Obviously not the same challenge as being exposed to the elements but driving a heavy 4×4 over steep, deep sand in a remote area is still a significant undertaking. The limiting factor for this style of journey will likely be the amount of fuel you can carry. Beyond that, you can take vast amounts of equipment, food and water and thus cover some serious ground.
Camels can tolerate extreme heat, endure long periods without water, and take the weight of a human passenger and/or lots of kit. As such, they make excellent team-mates for desert expeditions. A typical expedition-fit camel should typically:
- Carry 100-250kg.
- Cover 20-30 miles a day.
- Go 1-2 weeks without water in cool weather or a few days when working hard in the heat.
- Drink 20 litres a day when given access to water.
- Eat 2 or 3kg of food per day.
It’s not usually practical to carry water for camels so you’ll need to plan regular refills. Grazing on grass and shrubs is ideal but carrying grains works too. You can ride or walk next to a camel and there’s not normally a huge difference in speed so you might be best sharing the burden between the two of you.
For more details on looking after camels, see Jeremy Curl’s article: How to Buy a Camel.
Desert carts are like trolleys or rickshaws that you drag behind you. They are harder work than walking with a rucksack or a camel but allow you to carry huge amounts of supplies without the hassle or looking after a feral beast.
They are typically aluminium contraptions with two motorcycle, or mountain bike wheels, usually with two parallel bars which are either gripped by hand or attached around the waist.
Dragging one of these laden carts up a steep sandy slope will be no mean feat but, mechanical failures aside, they require no expertise and, by taking the weight off your body and putting it onto wheels, you can take much greater loads. As much as 300kg is not infeasible. This will vastly increase the range you can travel without re-supply.
For pictures, videos and a comparison of different contraptions used, see the article Carts for Crossing Desert.
Determining your water requirements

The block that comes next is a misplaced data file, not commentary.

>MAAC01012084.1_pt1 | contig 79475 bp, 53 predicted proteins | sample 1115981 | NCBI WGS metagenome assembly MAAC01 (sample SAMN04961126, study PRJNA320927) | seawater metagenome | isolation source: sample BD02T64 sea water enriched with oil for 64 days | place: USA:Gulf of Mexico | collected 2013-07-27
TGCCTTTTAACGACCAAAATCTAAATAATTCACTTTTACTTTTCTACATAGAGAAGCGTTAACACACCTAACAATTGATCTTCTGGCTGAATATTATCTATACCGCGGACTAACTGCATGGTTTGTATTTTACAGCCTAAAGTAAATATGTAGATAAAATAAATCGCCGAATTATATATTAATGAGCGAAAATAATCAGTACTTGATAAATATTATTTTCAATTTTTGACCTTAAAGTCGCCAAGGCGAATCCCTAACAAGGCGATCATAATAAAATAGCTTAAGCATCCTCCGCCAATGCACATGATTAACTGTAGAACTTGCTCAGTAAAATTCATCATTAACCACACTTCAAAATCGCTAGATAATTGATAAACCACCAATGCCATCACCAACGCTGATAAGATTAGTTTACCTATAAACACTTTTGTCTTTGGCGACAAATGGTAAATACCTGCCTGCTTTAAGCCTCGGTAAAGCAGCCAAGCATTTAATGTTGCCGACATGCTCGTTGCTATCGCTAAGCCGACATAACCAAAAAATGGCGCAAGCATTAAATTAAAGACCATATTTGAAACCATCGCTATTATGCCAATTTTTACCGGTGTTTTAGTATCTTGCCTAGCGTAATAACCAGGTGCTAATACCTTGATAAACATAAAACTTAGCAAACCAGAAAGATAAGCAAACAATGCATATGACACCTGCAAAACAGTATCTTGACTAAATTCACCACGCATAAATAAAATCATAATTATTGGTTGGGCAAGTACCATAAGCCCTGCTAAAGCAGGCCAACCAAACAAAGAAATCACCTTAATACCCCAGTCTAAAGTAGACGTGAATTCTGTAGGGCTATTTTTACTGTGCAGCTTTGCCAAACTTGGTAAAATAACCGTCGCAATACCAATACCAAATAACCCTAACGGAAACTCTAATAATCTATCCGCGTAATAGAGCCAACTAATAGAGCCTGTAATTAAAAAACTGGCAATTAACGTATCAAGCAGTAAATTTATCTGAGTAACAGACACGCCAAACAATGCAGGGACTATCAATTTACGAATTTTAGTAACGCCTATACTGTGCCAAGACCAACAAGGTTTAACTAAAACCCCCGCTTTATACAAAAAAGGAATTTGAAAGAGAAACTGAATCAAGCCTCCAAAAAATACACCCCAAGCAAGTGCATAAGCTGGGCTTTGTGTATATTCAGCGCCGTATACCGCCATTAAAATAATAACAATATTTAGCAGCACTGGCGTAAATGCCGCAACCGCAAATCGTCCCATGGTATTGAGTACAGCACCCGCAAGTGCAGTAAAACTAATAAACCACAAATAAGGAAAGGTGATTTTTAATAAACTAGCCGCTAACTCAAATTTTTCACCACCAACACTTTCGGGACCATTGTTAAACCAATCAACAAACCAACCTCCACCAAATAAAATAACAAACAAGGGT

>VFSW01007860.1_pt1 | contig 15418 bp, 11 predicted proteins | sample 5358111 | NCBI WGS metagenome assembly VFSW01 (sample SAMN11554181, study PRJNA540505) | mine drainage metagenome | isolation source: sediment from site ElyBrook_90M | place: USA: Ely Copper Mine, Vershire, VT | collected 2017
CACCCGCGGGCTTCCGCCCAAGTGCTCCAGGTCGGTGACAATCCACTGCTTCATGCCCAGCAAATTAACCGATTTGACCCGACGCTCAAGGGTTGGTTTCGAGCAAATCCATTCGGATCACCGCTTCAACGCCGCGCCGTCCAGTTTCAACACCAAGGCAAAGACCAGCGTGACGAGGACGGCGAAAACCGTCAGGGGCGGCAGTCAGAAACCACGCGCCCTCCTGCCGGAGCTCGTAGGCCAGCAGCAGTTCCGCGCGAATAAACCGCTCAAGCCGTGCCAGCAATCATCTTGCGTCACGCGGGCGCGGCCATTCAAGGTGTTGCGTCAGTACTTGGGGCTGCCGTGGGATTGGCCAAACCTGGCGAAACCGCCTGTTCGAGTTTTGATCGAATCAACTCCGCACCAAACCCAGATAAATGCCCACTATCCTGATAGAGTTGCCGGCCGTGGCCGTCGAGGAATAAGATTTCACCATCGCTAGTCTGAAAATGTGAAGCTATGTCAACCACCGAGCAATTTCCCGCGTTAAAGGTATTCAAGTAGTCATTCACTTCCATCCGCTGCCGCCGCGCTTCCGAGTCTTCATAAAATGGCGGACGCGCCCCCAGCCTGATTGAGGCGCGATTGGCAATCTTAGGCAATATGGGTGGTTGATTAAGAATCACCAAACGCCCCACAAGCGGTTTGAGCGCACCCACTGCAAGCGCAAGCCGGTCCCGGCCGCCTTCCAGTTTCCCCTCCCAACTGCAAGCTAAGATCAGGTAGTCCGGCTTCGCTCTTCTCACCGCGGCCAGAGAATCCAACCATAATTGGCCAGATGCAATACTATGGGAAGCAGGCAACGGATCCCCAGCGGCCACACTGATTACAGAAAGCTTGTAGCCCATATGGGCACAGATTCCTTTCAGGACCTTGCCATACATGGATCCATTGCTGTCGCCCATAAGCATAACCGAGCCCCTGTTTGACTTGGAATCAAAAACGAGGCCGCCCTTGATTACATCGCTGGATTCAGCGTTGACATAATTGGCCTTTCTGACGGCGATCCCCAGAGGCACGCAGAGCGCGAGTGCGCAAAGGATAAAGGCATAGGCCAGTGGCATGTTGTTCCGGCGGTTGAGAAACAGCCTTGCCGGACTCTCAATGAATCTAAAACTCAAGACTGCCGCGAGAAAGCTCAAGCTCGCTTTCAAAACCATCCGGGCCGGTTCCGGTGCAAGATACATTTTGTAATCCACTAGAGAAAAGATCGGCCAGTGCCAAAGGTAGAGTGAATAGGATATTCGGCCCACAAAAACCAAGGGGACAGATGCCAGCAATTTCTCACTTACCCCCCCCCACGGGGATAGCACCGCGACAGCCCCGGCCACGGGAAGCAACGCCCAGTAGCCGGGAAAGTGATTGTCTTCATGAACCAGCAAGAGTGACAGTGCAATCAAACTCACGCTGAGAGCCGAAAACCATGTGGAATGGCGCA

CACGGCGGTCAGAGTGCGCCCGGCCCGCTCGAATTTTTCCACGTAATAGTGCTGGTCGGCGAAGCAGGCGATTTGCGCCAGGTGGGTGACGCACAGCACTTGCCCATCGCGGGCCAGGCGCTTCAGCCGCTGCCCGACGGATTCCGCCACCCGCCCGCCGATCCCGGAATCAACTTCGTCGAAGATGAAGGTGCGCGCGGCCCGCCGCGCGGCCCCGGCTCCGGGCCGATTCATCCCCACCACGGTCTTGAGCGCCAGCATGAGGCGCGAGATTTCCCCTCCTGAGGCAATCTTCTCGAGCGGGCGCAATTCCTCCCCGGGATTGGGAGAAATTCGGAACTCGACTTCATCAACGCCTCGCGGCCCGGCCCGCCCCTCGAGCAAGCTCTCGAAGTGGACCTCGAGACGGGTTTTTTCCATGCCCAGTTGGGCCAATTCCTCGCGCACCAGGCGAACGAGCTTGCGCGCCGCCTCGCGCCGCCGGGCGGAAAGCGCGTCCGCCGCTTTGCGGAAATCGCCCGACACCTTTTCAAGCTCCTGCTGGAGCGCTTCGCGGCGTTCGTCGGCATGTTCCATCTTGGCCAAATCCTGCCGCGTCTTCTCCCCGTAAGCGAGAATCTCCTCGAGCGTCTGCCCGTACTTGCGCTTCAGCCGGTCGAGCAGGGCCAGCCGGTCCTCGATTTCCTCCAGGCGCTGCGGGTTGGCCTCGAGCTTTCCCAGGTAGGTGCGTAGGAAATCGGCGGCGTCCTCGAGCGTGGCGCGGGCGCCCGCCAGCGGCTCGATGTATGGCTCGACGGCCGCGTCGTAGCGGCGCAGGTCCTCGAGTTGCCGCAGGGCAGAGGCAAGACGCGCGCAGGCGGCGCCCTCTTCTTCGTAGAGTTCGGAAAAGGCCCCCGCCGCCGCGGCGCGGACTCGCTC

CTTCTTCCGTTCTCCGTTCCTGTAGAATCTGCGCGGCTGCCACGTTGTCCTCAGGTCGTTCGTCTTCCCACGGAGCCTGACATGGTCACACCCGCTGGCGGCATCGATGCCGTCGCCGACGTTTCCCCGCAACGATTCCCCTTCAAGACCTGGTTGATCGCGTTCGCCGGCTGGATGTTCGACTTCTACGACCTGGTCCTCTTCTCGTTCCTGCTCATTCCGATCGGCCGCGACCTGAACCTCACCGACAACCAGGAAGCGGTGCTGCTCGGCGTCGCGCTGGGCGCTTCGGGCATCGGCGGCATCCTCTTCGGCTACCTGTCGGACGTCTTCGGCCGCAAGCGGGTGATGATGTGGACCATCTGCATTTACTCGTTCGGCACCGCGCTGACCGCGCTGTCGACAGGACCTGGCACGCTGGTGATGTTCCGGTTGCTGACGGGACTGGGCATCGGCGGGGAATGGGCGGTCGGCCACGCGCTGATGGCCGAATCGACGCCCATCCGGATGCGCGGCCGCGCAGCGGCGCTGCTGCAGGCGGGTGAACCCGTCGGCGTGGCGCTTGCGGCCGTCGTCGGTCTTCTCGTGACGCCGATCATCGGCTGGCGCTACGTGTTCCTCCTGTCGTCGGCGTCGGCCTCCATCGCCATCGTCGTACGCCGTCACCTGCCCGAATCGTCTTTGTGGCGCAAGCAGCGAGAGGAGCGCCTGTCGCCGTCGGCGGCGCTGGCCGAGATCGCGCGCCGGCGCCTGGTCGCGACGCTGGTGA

To travel safely in a desert you will need to replace the water that you lose but you will also invariably be limited in the amount that you can carry. Getting this balance right is key to success.
You can’t rely on thirst to dictate your requirements as quenching it would require vast volumes. But deliberately restricting your intake is difficulty and potentially dangerous.
For details on the factors affecting your requirements, what the minerals you need to replace and how much past desert explorers have lived off, see the articles How Much Water Do You Need to Drink in a Desert? and Deserts, Dehydration and Minerals.
Minimising water loss
You want to keep moisture loss to a minimum whilst in a desert environment. You can do this by:
- Moving slowly and avoiding excessive exertion to limit unnecessary sweating.
- Seeking shade whenever it’s available.
- Use mornings, evenings and nights to avoid activity in the heat of the day.
- Wear light coloured, long sleeve, non-wicking clothing (see my article on a comparison of base layer materials)
Avoiding sun burn, heat exhaustion and heat stroke
You want to cover up most if not all of your skin to avoid sun burn and minimise evaporation of perspiration. That means long sleeves, long trousers and a wide brimmed hat, all in light colours to maximise heat reflection. This will help avoid heat exhaustion and stroke too. Sun glasses will protect your eyes from the desert equivalent of snow blindness.
Spiders, snake and scorpions
Most deserts are home to at least some nasty critters. They usually try to avoid human contact and save their more poisonous attacks for killing prey but, nonetheless, the following can help avoid any encounters:
- Avoiding leaving unattended bags and tent doors open.
- Sleeping away from bushes and rocks.
- Checking your boats in the morning.
- Avoiding walking barefoot, particularly at night when beasties are more active.
- Transport: £300 – £2,000. Entirely dependent on where you in the world you’re headed but you can reach the edge of most deserts without too much trouble.
- Equipment: £100 – £1,000. There isn’t too much specialist kit you need and can often get away with very little.
- Supplies: £4 – £10/day. Cheaper if you use supermarket food, more if you buy ration packs.
- Communications: £0 – £800. Could use nothing, might take a satellite phone and other gadgets.
- Camel: £150 – £1,000+. See How to Buy a Camel.
- Cart: £250 – £1,500+. You’ll be making it yourself so the costs are up to you.
Lowest total cost: £1,000. A low cost flight, second-hand kit and a cheap cart or camel for a few weeks in the desert. (Our crossing of the Wahiba cost less than £40).
More typical total cost: £5,000. A long haul flight, in-country transfer, some new kit, a good cart or two good camels, and a satellite phone for one or two months in the desert.
- Test yourself in a hot environment with limited water. Take extra and a mobile phone for emergencies but give yourself a taste of what it’s like to be hot, tired and thirsty.
- Pick a desert that suits you for size, remoteness and temperature.
- Pick an approach: on foot, with a car, camel or cart.
- Do some calculations. How far is it, how long will it take, how much water will you have to carry and do you need a re-supply?
- Get your body conditioned to working hard in the heat with limited water in take.
- Do a test run, ideally in the same environment or as close as you can replicate at home.
For more expedition resources covering different environments as well as basic planning and fundraising, visit my Expedition Resources page.